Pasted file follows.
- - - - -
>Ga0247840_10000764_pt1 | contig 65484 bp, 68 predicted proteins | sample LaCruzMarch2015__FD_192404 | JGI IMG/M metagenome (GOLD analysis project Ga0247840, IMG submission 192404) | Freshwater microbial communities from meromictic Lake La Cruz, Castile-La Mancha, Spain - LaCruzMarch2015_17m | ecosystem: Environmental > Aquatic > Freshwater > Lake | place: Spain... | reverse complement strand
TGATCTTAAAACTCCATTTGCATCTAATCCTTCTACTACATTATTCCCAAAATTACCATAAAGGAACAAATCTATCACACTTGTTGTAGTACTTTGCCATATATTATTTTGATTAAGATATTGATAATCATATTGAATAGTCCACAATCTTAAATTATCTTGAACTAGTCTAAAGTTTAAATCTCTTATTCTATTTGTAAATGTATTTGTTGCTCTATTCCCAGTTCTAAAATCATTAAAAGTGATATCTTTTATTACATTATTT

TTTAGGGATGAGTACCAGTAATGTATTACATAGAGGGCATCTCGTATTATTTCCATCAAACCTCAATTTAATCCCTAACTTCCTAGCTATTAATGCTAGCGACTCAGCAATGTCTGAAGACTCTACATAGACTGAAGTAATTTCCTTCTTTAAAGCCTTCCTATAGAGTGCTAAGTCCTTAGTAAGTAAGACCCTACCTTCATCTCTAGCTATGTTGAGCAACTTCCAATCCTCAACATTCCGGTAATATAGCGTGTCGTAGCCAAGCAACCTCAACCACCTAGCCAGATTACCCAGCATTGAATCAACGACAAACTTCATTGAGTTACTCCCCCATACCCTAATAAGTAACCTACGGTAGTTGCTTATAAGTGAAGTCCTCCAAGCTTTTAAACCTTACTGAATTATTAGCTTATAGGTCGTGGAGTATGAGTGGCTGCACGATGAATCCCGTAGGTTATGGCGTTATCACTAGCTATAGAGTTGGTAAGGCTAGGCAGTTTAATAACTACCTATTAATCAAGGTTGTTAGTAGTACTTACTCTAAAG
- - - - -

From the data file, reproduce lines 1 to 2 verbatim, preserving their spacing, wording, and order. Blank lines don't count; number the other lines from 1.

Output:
>Ga0247840_10000764_pt1 | contig 65484 bp, 68 predicted proteins | sample LaCruzMarch2015__FD_192404 | JGI IMG/M metagenome (GOLD analysis project Ga0247840, IMG submission 192404) | Freshwater microbial communities from meromictic Lake La Cruz, Castile-La Mancha, Spain - LaCruzMarch2015_17m | ecosystem: Environmental > Aquatic > Freshwater > Lake | place: Spain... | reverse complement strand
TGATCTTAAAACTCCATTTGCATCTAATCCTTCTACTACATTATTCCCAAAATTACCATAAAGGAACAAATCTATCACACTTGTTGTAGTACTTTGCCATATATTATTTTGATTAAGATATTGATAATCATATTGAATAGTCCACAATCTTAAATTATCTTGAACTAGTCTAAAGTTTAAATCTCTTATTCTATTTGTAAATGTATTTGTTGCTCTATTCCCAGTTCTAAAATCATTAAAAGTGATATCTTTTATTACATTATTT